publish?wsdl) web service is responsible for publishing a tModel. The following SOAP request message is responsible to do that.

<soapenv:Envelope xmlns:soapenv="http://schemas.xmlsoap.org/soap/envelope/"
      xmlns:urn="urn:uddiorg:api_v3"
      xmlns:xd="http://www.w3.org/2000/09/xmldsig#">
<soapenv:Header/>
<soapenv:Body>
<urn:save_tModel>
   <urn:authInfo>authtoken:c9c74230-ae21-4546-87c3-35514d6fcee7</urn:authInfo>
   <urn:tModel>
      <urn:name>Service name</urn:name>
      <urn:description xml:lang="en">A description of the service</urn:description>
      <urn:overviewDoc>
         <urn:overviewURL useType="wsdlInterface">http://127.0.0.1:8080/axis2/services/someservice?wsdl</
urn:overviewURL>
         <urn:description xml:lang="pt">Some description</urn:description>
      </urn:overviewDoc>
   <urn:categoryBag>
      <urn:keyedReference tModelKey="UUID:C1ACF26D-9672-4404-9D70-39B756E62AB4" keyName="uddiorg:
types" keyValue="wsdlSpec"/>
   </urn:categoryBag>
</urn:tModel>
</urn:save_tModel>
</soapenv:Body>
</soapenv:Envelope>

Linking a tModel to a Service

Now we are able to create a businessService and a bindingTemplate to link the tModel to the existing businessEntity.

The “save_service” operation in the “UDDI_Publication” (http://localhost:8080/juddiv3/services/
publish?wsdl) web service is responsible for doing it. The following SOAP request message does that.

<soapenv:Envelope xmlns:soapenv="http://schemas.xmlsoap.org/soap/envelope/"
      xmlns:urn="urn:uddiorg:api_v3"
      xmlns:xd="http://www.w3.org/2000/09/xmldsig#">
<soapenv:Header/>
<soapenv:Body>
<urn:save_service>
   <urn:authInfo>authtoken:c9c74230-ae21-4546-87c3-35514d6fcee7</urn:authInfo>
   <urn:businessService businessKey="uddi:juddi.apache.org:1df873b5-66ba-4be0-af86-0e97f675f02d">
   <urn:name xml:lang="en">Service name</urn:name>
   <urn:description xml:lang="pt">Service description</urn:description>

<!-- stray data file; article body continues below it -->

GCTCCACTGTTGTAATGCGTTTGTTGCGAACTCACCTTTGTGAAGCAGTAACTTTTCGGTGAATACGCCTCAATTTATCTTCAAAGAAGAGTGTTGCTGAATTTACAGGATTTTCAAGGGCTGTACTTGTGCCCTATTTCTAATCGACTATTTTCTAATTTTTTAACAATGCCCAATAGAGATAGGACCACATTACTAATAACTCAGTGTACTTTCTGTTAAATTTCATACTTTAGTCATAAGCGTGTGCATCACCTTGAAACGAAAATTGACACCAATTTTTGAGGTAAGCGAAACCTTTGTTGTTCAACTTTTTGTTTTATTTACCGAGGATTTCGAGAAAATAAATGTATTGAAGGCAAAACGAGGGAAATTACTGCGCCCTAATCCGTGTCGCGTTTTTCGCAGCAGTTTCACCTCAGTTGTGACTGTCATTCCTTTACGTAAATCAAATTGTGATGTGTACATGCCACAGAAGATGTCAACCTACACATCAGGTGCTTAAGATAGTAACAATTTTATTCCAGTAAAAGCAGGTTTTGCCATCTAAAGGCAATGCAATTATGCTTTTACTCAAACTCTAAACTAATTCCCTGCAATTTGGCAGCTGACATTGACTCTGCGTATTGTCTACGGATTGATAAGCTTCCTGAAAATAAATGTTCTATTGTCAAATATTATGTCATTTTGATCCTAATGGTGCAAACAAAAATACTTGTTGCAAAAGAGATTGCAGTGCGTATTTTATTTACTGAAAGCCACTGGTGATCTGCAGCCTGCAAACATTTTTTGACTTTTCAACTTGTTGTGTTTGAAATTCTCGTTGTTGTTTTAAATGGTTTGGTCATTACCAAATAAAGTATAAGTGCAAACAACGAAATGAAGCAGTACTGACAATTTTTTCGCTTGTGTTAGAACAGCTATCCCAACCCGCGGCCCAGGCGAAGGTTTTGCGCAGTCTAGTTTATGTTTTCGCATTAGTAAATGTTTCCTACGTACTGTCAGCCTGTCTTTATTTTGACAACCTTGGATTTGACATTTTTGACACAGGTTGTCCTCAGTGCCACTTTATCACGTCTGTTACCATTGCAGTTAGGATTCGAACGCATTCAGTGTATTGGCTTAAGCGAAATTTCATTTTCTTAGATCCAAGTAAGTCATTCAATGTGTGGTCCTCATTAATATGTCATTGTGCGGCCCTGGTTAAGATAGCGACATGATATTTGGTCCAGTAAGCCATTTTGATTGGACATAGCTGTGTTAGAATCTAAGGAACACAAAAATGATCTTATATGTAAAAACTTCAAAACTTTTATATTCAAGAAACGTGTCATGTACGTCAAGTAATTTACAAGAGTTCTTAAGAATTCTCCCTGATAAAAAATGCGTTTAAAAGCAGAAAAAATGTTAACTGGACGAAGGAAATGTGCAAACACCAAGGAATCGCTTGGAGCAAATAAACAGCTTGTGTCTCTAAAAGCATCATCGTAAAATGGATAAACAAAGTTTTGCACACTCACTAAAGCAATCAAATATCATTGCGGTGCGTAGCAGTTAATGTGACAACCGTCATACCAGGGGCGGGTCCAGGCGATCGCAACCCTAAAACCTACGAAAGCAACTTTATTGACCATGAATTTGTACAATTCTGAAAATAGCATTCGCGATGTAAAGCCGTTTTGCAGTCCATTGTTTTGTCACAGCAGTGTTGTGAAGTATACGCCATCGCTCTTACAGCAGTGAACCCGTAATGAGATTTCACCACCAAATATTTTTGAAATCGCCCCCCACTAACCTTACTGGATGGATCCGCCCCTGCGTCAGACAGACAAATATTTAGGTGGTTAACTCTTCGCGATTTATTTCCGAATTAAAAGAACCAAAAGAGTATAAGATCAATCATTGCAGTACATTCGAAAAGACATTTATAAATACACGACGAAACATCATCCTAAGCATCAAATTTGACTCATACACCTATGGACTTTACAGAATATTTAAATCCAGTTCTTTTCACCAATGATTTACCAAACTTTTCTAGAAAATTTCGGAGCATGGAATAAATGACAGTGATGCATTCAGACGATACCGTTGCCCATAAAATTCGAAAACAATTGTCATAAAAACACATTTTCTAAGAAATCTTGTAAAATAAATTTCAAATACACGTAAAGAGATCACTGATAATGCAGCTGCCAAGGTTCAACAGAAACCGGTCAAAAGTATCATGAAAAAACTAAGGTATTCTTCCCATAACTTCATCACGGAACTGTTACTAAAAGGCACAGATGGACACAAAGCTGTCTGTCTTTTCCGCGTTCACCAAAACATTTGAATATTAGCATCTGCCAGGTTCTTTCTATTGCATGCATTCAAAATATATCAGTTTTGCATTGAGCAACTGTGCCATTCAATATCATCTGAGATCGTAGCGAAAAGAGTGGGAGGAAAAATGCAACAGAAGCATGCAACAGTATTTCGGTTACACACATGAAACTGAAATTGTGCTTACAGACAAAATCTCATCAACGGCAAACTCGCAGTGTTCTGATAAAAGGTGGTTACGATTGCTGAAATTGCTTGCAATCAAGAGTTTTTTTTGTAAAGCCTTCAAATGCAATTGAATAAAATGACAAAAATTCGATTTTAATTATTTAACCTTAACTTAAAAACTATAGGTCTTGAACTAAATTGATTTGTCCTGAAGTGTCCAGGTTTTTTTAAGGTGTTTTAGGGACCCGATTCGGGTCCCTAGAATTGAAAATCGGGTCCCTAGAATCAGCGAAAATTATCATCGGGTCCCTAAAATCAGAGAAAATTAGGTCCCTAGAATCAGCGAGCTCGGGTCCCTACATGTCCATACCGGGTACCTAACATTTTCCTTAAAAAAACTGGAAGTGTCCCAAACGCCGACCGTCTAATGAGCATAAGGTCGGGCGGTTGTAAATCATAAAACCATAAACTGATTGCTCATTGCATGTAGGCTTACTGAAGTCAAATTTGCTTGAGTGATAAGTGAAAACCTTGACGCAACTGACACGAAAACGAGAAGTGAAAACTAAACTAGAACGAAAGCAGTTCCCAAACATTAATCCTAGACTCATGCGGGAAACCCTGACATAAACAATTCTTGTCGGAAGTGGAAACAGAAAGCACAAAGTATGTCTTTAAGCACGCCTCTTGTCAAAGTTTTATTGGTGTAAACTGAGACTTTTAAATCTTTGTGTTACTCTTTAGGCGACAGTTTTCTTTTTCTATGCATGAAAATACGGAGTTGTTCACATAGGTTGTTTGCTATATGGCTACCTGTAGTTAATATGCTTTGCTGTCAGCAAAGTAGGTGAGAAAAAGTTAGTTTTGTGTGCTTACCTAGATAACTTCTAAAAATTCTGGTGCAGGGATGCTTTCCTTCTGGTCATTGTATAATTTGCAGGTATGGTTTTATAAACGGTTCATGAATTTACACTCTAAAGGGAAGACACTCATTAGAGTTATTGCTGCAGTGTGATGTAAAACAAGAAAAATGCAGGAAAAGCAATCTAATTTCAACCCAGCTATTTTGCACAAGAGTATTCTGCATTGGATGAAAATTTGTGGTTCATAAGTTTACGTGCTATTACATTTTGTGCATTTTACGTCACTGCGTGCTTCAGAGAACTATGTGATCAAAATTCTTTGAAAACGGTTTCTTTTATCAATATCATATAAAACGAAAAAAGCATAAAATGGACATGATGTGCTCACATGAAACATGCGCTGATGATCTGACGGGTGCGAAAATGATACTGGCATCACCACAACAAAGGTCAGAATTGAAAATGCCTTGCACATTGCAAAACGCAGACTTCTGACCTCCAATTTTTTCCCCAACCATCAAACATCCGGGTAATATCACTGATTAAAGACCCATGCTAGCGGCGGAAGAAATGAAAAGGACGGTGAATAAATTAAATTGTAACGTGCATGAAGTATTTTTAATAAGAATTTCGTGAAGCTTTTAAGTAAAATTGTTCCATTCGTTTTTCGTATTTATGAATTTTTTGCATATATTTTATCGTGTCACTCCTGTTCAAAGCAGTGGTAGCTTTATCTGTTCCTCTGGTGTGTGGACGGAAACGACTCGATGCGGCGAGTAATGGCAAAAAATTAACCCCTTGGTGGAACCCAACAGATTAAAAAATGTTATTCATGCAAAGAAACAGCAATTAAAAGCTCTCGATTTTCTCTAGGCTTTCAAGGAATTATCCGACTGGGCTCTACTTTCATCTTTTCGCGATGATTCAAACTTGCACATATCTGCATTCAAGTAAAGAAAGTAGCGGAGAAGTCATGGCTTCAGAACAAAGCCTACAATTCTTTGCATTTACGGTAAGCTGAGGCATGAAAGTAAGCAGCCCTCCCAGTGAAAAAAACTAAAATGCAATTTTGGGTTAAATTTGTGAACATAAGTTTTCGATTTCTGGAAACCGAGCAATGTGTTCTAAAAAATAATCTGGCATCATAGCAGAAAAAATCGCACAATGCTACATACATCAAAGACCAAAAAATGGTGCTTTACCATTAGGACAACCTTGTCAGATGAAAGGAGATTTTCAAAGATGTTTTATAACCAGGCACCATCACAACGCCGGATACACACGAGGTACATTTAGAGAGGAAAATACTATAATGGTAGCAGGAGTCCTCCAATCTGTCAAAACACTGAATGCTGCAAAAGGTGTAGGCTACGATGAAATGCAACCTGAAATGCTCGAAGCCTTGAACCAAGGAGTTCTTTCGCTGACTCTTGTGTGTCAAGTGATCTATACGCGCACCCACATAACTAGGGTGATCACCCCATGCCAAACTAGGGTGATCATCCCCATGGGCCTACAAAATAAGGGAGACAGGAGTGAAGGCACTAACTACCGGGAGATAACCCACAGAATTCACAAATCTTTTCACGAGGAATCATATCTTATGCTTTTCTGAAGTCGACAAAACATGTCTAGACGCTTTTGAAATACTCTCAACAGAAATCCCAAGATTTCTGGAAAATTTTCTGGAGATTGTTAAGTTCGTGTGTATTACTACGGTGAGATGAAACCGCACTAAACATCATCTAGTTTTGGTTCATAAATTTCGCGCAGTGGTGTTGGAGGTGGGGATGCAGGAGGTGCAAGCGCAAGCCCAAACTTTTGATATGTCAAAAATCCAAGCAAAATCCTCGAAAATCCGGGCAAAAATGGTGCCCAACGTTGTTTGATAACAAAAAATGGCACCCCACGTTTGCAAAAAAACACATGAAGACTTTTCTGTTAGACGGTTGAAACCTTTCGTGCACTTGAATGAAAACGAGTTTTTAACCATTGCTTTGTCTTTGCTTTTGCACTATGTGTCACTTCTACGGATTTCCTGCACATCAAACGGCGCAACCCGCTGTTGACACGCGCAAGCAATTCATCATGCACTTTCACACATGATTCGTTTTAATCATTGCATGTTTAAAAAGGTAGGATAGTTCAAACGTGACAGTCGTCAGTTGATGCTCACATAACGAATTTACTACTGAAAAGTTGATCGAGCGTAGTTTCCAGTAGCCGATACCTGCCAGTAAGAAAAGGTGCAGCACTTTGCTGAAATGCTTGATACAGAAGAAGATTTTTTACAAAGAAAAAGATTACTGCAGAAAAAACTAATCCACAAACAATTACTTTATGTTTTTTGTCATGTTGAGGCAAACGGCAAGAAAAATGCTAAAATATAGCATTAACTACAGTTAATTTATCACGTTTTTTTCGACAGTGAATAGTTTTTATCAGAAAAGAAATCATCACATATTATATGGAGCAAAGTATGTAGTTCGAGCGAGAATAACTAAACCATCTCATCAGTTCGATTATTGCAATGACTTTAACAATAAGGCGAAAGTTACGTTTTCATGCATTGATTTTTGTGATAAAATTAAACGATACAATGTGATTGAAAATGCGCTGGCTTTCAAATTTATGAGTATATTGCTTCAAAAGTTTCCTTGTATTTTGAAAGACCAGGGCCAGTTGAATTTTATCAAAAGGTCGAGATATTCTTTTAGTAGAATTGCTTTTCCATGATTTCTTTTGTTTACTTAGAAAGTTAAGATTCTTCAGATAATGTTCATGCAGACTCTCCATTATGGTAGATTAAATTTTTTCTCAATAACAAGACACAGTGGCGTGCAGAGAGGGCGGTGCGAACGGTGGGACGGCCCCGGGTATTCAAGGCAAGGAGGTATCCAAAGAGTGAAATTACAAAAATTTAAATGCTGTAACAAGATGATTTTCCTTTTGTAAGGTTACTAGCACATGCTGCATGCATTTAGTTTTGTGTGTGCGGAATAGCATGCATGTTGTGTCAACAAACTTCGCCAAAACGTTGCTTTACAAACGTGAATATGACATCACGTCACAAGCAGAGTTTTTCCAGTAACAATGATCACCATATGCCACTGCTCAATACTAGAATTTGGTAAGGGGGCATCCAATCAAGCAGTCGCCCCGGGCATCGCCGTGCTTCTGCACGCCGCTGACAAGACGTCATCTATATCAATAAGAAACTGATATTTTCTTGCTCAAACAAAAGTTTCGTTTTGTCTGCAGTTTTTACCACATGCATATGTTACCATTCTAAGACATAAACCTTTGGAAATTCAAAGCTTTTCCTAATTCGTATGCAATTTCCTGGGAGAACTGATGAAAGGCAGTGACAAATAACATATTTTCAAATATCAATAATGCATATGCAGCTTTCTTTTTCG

<urn:bindingTemplates>
      <urn:bindingTemplate>
      <urn:description xml:lang="en">Binding name</urn:description>
      <urn:accessPoint useType="endPoint">http://127.0.0.1:8080/axis2/services/someservice</
urn:accessPoint>
      <urn:tModelInstanceDetails>
         <urn:tModelInstanceInfo tModelKey="uddi:juddi.apache.org:fdf6a723-cbd2-480a-a308- 15426020f95c">
         <urn:description xml:lang="en">tmodel description</urn:description>
      <urn:instanceDetails>
         <urn:overviewDoc>
            <urn:overviewURL useType="wsdlInterface">http://127.0.0.1:8080/axis2/services/someservice? wsdl</urn:overviewURL>
            <urn:description xml:lang="en">Description</urn:description>
         </urn:overviewDoc>
      </urn:instanceDetails>
</urn:tModelInstanceInfo>
</urn:tModelInstanceDetails>

That’s all. Now we’ll take a look at how search for a web service.

How to discover a web service

We have to use another jUDDI’s web service in order to query the register for an existing web service. We will resort to the “find_tModel” operantion in the “UDDI_Inquiry” jUDDI’s service at http://localhost:8080/juddiv3/services/inquiry?wsdl. The following request query the jUDDI for all services with the word “service” in its “name” attribute.

<soapenv:Envelope xmlns:soapenv="http://schemas.xmlsoap.org/soap/envelope/"
   xmlns:urn="urn:uddiorg:api_v3">
<soapenv:Header/>
<soapenv:Body>
<urn:find_tModel>
   <urn:authInfo>authtoken:c9c74230-ae21-4546-87c3-35514d6fcee7</urn:authInfo>
   <urn:findQualifiers>
      <urn:findQualifier>approximateMatch</urn:findQualifier>
   </urn:findQualifiers>
   <urn:name>%service%</urn:name>
</urn:find_tModel>
</soapenv:Body>
</soapenv:Envelope>

Note that it’s possible to query jUDDI by using the SQL ANSI 92 wildcards such as the “%”. In the previous example that is possible because we used the “findQualifier” named approximateMatch.

Important notes

It’s important to know that the SOA request examples provided in this post should be considered as really just exemples. That is because there is a proper way to map a WSDL to the UDDI data structures. Please refer to the following links to find out more information about that:

Another important thing to know is that in the same way there are people comparing REST and SOAP+WSDL services, you’ll find people advocating some different approaches to deal with a web service registry. These different approach usually uses RSS feeds and Restful services. Some tools that do it are:
For more information about UDDI go to http://uddi.org/pubs/uddi_v3.htm